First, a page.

Sunday, June 5, 2011

Shoot Through Umbrellas

Sweet Ride
I loved this '52 Chevy. The color was described by owner Alex Padilla as "Toreador Metallic Red". I thought it looked like the color of a ripe bing cherry, and every bit as sweet and inviting.

There are several problems that were addressed in this photo. First, the morning sun combined with a Giants baseball cap cast a deep shadow over Alex's face. I had already decided that I would use a flash to bring back the detail. Secondly, there was the issue of overall exposure of the scene. I settled on 1/500 @ F8, ISO 200, Cloudy White Balance. The exposure managed to maintain the saturation of the car and kept the skin tones bright,  but acceptable. Also, the blue sky was not blown out, an important issue had clouds been part of the composition.

Now for the flash. Since the light would becoming from camera right (I didn't want a shadow of the outside mirror to affect the photo), I rotated the head of an SB-800 180 degrees so the sensor would face the camera. When the flash head faces forward, the sensor points towards the right, the appropriate orientation for a right handed photographer holding the flash in his/her left hand. Since this particular Nikon D70s has a non-functioning flash, I triggered the remote SB-800 with an SU-800 unit mounted in the hotshoe. I like to use the lighter SU-800 when I don't want or need an on-camera flash fill. The flash was mounted on the end of my monopod in an umbrella clamp with a Zumbrella firmly mounted in position.

My normal setting for the off-camera flash is + two-thirds of a stop, and that's were I left it. I took the shot with the monopod positioned across my chest so the light would be coming from camera right at a distance of about four feet. When I "chimped" the LCD, I saw that the the sun-lit skin tones were not blown out, and that the line between shadow and sun indicated that the flash had supplemented, but not overpowered, the existing sunlight. I was pleasantly surprised, and since the exposure looked good, I shot two more shots and called it good. One happy side effect of using an umbrella close-up is the large catchlights in Alex's eyes.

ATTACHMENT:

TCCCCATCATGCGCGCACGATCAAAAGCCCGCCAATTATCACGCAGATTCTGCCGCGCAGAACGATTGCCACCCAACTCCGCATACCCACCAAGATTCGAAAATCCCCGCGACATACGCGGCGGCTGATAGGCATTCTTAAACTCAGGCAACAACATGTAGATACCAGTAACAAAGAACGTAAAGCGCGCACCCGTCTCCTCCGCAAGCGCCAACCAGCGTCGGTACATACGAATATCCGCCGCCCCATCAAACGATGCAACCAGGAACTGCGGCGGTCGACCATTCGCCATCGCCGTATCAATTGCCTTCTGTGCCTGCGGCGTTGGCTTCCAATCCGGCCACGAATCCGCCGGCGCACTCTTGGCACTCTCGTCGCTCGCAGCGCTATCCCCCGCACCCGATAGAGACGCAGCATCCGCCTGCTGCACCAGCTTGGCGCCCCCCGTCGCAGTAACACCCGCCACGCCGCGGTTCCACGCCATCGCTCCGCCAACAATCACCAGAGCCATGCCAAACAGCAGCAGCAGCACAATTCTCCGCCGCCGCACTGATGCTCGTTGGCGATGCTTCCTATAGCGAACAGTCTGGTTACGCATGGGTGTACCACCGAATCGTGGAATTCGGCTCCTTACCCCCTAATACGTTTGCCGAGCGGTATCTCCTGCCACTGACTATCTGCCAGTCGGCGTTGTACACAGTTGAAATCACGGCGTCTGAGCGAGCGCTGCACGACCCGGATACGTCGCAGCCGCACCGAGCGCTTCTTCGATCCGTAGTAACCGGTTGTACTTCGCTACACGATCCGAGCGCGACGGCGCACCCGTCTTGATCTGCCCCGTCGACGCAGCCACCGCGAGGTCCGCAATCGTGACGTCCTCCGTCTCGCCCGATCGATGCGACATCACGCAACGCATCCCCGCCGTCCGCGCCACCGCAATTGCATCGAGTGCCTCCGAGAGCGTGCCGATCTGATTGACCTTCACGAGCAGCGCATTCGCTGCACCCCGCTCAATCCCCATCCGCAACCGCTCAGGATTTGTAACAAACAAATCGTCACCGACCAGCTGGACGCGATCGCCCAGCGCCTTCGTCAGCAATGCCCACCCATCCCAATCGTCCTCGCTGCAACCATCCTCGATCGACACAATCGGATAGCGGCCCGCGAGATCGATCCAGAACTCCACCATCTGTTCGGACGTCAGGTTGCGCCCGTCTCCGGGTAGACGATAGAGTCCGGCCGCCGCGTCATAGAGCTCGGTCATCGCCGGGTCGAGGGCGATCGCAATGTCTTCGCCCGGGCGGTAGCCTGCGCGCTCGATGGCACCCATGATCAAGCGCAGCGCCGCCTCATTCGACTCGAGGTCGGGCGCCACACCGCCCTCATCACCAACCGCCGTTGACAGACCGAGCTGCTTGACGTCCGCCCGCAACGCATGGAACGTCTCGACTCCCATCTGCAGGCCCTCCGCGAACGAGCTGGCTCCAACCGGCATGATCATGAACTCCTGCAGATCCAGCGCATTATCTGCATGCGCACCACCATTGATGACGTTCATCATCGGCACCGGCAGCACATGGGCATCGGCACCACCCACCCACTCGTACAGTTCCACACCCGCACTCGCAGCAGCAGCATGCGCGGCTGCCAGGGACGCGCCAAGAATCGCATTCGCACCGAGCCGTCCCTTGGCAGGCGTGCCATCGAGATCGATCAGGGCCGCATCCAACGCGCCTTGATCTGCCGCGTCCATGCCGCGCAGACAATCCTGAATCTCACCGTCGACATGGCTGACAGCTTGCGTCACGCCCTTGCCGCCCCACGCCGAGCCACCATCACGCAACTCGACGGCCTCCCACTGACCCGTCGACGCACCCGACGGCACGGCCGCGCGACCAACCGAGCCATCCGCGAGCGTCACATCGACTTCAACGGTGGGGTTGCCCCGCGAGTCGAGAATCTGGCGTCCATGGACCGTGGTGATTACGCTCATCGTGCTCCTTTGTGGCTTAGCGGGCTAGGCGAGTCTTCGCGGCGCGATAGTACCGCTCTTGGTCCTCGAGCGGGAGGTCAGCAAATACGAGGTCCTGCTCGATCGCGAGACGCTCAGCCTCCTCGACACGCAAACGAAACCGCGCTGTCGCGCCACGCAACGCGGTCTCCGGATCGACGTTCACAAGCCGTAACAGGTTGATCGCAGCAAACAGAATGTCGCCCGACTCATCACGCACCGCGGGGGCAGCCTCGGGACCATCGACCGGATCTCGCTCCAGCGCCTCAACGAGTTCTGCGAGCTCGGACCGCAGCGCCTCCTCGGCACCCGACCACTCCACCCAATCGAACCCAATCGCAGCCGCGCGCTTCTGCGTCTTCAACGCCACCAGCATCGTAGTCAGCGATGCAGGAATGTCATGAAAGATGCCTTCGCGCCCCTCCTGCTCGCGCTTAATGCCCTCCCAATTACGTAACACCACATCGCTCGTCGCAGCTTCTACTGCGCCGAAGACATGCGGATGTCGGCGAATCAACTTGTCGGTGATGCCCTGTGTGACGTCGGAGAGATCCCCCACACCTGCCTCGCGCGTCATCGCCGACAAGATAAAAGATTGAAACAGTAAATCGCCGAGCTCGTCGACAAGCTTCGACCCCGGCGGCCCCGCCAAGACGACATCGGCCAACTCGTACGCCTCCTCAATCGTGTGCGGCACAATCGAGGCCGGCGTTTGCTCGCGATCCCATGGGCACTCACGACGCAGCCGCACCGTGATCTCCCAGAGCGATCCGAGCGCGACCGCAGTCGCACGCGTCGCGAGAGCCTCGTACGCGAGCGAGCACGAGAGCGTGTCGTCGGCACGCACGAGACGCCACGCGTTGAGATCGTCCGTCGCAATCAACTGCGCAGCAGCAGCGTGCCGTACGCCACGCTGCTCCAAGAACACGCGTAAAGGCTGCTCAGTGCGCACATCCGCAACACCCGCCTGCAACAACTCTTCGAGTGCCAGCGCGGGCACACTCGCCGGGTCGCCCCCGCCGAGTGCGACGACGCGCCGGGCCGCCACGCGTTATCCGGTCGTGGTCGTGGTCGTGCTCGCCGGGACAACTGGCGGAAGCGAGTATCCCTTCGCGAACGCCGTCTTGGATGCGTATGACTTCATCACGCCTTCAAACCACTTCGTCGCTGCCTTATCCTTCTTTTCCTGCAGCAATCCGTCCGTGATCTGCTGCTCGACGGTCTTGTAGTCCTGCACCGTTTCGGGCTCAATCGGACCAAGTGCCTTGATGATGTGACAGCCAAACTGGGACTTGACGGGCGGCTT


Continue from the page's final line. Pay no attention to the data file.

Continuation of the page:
If I had more serious intentions for the photo, I would/should have set the flash to manual and adjusted the umbrella forward or backward until I achieved a satisfactory exposure on Alex. Without a light stand or an assistant, I just had to make do.

Personal Critique: Click here to see the published image. I'm well pleased with the photo considering how quickly it was made. However, I should have paid more attention to the background as seen through the windows of the car. If you look closely, you can easily spot the orange door of the Porta-Potty. Subsequent shots, taken from a different vantage point, minimized this unfortunate distraction. Unfortunately, the earlier version was selected. I hope the sticker "Sniff But Don't Scratch" catches the viewer's attention.

Nikon Creative Lighting System
If all this stuff is Klingon to you, check out the link to Nikon School Presents A Hands-on Guide to Creative Lighting available at At the listed price, it's a bargain. Bob Krist explains how the system components work separately and together, and Joe McNally shows the system in action while on assignment. A great video.